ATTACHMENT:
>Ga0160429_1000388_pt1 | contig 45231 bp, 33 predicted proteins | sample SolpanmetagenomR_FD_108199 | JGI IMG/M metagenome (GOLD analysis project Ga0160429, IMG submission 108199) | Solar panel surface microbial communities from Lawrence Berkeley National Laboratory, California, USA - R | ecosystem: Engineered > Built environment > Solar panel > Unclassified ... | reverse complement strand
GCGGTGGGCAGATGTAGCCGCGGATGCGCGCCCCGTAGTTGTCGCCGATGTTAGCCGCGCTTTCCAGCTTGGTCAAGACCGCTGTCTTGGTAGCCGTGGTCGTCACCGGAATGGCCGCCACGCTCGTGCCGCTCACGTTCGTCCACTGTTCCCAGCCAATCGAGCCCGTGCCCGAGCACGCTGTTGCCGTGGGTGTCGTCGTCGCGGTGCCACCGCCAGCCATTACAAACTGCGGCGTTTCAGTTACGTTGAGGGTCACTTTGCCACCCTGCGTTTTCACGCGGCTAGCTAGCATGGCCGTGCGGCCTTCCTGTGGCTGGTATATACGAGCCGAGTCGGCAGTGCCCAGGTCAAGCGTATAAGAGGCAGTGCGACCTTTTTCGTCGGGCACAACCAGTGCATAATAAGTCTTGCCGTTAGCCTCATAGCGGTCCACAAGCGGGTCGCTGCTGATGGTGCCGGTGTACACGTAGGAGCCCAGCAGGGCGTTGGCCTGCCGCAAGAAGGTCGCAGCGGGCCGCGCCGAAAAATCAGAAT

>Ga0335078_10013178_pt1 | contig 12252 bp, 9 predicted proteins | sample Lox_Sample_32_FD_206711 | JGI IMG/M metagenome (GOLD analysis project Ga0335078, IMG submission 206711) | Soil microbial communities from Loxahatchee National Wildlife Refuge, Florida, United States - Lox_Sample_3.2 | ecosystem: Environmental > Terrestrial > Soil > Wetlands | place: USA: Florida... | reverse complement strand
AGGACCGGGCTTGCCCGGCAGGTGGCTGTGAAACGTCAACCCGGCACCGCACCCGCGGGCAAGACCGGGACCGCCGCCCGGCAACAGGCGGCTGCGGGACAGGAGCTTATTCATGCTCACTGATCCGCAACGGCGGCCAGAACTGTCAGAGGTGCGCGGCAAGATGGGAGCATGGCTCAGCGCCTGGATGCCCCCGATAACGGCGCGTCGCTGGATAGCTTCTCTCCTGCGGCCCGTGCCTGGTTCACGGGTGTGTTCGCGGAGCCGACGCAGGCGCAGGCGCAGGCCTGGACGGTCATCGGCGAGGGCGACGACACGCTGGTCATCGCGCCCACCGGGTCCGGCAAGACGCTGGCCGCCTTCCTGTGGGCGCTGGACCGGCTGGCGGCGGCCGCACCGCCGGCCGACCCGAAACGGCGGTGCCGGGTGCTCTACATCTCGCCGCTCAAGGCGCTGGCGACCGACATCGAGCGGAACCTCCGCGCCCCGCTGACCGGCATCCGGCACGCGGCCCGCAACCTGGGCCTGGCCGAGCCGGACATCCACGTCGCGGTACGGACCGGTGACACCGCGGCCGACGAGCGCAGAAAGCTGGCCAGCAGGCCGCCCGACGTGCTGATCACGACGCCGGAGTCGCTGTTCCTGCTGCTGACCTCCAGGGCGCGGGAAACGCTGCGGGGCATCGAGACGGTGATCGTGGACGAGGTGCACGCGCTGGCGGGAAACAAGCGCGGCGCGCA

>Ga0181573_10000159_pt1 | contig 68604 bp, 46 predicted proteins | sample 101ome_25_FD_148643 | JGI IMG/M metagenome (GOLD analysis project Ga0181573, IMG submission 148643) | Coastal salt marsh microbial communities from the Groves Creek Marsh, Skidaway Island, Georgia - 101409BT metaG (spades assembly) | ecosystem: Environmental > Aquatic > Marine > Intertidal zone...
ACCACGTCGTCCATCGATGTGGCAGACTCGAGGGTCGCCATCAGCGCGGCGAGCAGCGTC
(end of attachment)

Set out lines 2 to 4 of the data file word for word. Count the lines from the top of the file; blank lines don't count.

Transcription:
GCGGTGGGCAGATGTAGCCGCGGATGCGCGCCCCGTAGTTGTCGCCGATGTTAGCCGCGCTTTCCAGCTTGGTCAAGACCGCTGTCTTGGTAGCCGTGGTCGTCACCGGAATGGCCGCCACGCTCGTGCCGCTCACGTTCGTCCACTGTTCCCAGCCAATCGAGCCCGTGCCCGAGCACGCTGTTGCCGTGGGTGTCGTCGTCGCGGTGCCACCGCCAGCCATTACAAACTGCGGCGTTTCAGTTACGTTGAGGGTCACTTTGCCACCCTGCGTTTTCACGCGGCTAGCTAGCATGGCCGTGCGGCCTTCCTGTGGCTGGTATATACGAGCCGAGTCGGCAGTGCCCAGGTCAAGCGTATAAGAGGCAGTGCGACCTTTTTCGTCGGGCACAACCAGTGCATAATAAGTCTTGCCGTTAGCCTCATAGCGGTCCACAAGCGGGTCGCTGCTGATGGTGCCGGTGTACACGTAGGAGCCCAGCAGGGCGTTGGCCTGCCGCAAGAAGGTCGCAGCGGGCCGCGCCGAAAAATCAGAAT

>Ga0335078_10013178_pt1 | contig 12252 bp, 9 predicted proteins | sample Lox_Sample_32_FD_206711 | JGI IMG/M metagenome (GOLD analysis project Ga0335078, IMG submission 206711) | Soil microbial communities from Loxahatchee National Wildlife Refuge, Florida, United States - Lox_Sample_3.2 | ecosystem: Environmental > Terrestrial > Soil > Wetlands | place: USA: Florida... | reverse complement strand
AGGACCGGGCTTGCCCGGCAGGTGGCTGTGAAACGTCAACCCGGCACCGCACCCGCGGGCAAGACCGGGACCGCCGCCCGGCAACAGGCGGCTGCGGGACAGGAGCTTATTCATGCTCACTGATCCGCAACGGCGGCCAGAACTGTCAGAGGTGCGCGGCAAGATGGGAGCATGGCTCAGCGCCTGGATGCCCCCGATAACGGCGCGTCGCTGGATAGCTTCTCTCCTGCGGCCCGTGCCTGGTTCACGGGTGTGTTCGCGGAGCCGACGCAGGCGCAGGCGCAGGCCTGGACGGTCATCGGCGAGGGCGACGACACGCTGGTCATCGCGCCCACCGGGTCCGGCAAGACGCTGGCCGCCTTCCTGTGGGCGCTGGACCGGCTGGCGGCGGCCGCACCGCCGGCCGACCCGAAACGGCGGTGCCGGGTGCTCTACATCTCGCCGCTCAAGGCGCTGGCGACCGACATCGAGCGGAACCTCCGCGCCCCGCTGACCGGCATCCGGCACGCGGCCCGCAACCTGGGCCTGGCCGAGCCGGACATCCACGTCGCGGTACGGACCGGTGACACCGCGGCCGACGAGCGCAGAAAGCTGGCCAGCAGGCCGCCCGACGTGCTGATCACGACGCCGGAGTCGCTGTTCCTGCTGCTGACCTCCAGGGCGCGGGAAACGCTGCGGGGCATCGAGACGGTGATCGTGGACGAGGTGCACGCGCTGGCGGGAAACAAGCGCGGCGCGCA